Two students are studying web page design. They have already completed both the GDW HTML and GDW CSS tutorials, and now they are working on projects to apply what they have learned to their own website. One of the two students, Jack, has been working on a menu bar that highlights the current page using CSS. This led us to a discussion of the need to be able to dynamically include standard parts your website (headers, footers, etc.) across multiple pages, so that changes to these cross page components can be made in only one place. This was a great time to introduce the DRY principal in software development.
Another student in the class, Sam, who is studying The C Programming Language this semester, is also interested in system administration, and on overhearing Jack and me discussing the problem, pointed out Server Side Includes to us. I'm surprised that I've never heard of this technology before, since it provides just the kind of solution I'm looking for in terms of motivating a deeper understanding of web technologies step-by-step. I don't want to jump into a Python web framework (even a micro framework like bottle) at this point. I'm not a fan of PHP, though I realize that it is not a bad fit for what I'm looking for. SSI looks to be better.
Sam volunteered to explore setting up and documenting SSI. I told him to setup an Ubuntu server with VirtualBox. He will be delayed in doing that because he only has 32 bit Ubuntu on his laptop, so while we wait for Sam to reinstall with 64 bit Ubuntu this weekend, I decided to go ahead and document as much of this process as I could.
Setting Up Ubuntu Server in VirtualBoxHere is a screen shot showing the first stage of the Ubuntu server setup using VirtualBox:
I used 1 Gig of RAM and a 20 Gig virtual hard drive (the first option in the menu of virtual hard drive choices, VDI). I then changed the network setting to use a "Bridged Adapter", which gives the virtual machine its own network address on the host network, instead of putting it behind NAT on a 10.x.x.x. network. This makes it easy for me to ssh into the virtual server from my desktop, and for others (students, say, in a classroom setting), to ssh into it from their machines.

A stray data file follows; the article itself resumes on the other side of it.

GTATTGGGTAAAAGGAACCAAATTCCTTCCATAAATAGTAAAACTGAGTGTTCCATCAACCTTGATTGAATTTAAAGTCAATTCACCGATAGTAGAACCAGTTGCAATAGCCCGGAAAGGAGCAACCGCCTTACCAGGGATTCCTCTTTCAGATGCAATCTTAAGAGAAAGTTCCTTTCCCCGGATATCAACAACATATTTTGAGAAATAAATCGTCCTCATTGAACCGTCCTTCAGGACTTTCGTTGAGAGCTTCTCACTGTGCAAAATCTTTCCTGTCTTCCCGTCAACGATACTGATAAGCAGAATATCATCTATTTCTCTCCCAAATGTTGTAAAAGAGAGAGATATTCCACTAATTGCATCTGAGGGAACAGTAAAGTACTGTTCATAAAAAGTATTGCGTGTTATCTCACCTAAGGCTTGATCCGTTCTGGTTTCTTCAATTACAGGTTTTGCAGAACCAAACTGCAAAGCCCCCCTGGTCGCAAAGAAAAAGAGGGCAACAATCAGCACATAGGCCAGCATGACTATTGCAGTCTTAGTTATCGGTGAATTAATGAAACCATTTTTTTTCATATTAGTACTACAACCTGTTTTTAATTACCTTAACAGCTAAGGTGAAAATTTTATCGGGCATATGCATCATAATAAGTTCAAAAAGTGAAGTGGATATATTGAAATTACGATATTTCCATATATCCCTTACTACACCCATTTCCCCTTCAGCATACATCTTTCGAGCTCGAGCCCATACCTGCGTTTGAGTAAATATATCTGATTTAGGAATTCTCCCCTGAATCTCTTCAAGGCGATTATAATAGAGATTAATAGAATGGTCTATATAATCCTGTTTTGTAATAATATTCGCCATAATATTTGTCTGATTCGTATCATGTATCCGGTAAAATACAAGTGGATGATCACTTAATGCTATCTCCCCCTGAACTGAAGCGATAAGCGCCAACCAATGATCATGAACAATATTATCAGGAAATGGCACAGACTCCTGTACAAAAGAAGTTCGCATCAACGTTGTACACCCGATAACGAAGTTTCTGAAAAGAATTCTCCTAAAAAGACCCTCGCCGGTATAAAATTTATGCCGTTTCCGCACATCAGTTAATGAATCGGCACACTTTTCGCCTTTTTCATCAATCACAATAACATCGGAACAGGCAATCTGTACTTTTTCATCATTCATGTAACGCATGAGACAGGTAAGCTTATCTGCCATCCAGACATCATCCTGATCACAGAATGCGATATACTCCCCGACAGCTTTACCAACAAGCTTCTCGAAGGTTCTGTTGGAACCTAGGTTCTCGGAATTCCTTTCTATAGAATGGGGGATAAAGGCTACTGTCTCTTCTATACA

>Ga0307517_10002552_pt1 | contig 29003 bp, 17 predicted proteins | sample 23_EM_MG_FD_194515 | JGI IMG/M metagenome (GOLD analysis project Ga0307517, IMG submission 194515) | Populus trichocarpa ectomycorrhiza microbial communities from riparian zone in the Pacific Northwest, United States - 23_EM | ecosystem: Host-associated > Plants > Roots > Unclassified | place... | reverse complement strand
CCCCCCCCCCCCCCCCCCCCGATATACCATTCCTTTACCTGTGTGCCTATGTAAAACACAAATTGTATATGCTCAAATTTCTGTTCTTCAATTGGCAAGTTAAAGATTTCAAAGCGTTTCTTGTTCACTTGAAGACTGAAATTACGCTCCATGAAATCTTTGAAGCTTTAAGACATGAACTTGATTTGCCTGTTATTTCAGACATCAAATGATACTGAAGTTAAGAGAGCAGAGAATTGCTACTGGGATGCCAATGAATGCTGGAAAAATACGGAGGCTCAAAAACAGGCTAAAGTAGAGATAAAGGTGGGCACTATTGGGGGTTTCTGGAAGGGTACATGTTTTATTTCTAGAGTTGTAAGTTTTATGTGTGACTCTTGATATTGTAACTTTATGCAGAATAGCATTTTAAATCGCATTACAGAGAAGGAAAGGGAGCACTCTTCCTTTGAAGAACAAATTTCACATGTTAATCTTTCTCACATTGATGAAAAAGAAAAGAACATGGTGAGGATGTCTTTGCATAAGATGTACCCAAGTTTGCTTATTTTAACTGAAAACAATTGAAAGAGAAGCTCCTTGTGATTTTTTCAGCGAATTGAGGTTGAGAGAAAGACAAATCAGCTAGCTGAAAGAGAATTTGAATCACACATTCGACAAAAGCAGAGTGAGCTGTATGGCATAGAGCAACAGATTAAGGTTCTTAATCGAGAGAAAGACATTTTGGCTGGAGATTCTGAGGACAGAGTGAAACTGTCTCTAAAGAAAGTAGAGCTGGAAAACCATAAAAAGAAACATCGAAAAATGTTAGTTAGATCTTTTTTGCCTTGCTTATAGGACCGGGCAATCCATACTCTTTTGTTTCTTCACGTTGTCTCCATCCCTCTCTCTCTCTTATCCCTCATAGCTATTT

During the installation of Ubuntu Server, the only software package option I picked was "Open SSH Server". I plan to install everything else I want piece by piece.
The next task is to install apache on the server:
$ sudo aptitude install apache2As soon as that completes, I can point the browser from my desktop at the IP address of the server running inside a virtual machine that it is hosting (I don't care how many times I've done this, I always think it is cool! ;-)
My host machine (desktop) in this case has IP address 192.168.1.4, and the server running inside the virtualbox has IP address 192.168.1.11, so my the browser running on my desktop is connecting to the web server running on the virtual machine.
Enabling SSINow to get server side includes working, I followed Sam's instructions:
We now have user local directories and SSI enabled (we hope ;-). Let's try it out. I created a public_html subdirectory in my home directory, and put two files in it, index.shtml:# a2enmod userdir # a2enmod include # vi /etc/apache2/mods-availiable/userdir.conf change "IncludesNoExec" to "Includes" # vi /etc/apache2/mods-available/dir.conf add "index.shtml" (immediately after "DirectoryIndex" and before "index.html") # service apache2 restart
<!DOCTYPE html>and success_message.inc:
<title>SSI Test Page</title>
<h1>SSI Test Page</h1>
<!--#include file="success_message.inc" -->
<p>Now I point my web browser at: 192.168.1.11/~jelkner and:
If you are reading this message, SSI is working... Yeah!
SSI_PSPserver.vdi virtual hard drive file can easily be copied from machine to machine, bringing all the setup with it.
I talked to Sam about what my educational motivation was for wanting to use SSI. He quoted Nietzsche on his blog post for that day to let me know he totally understood what I was getting at:
"He who would learn to fly one day must first learn to stand and walk and run and climb and dance; one cannot fly into flying."I'll say it again, this is going to be a fun year!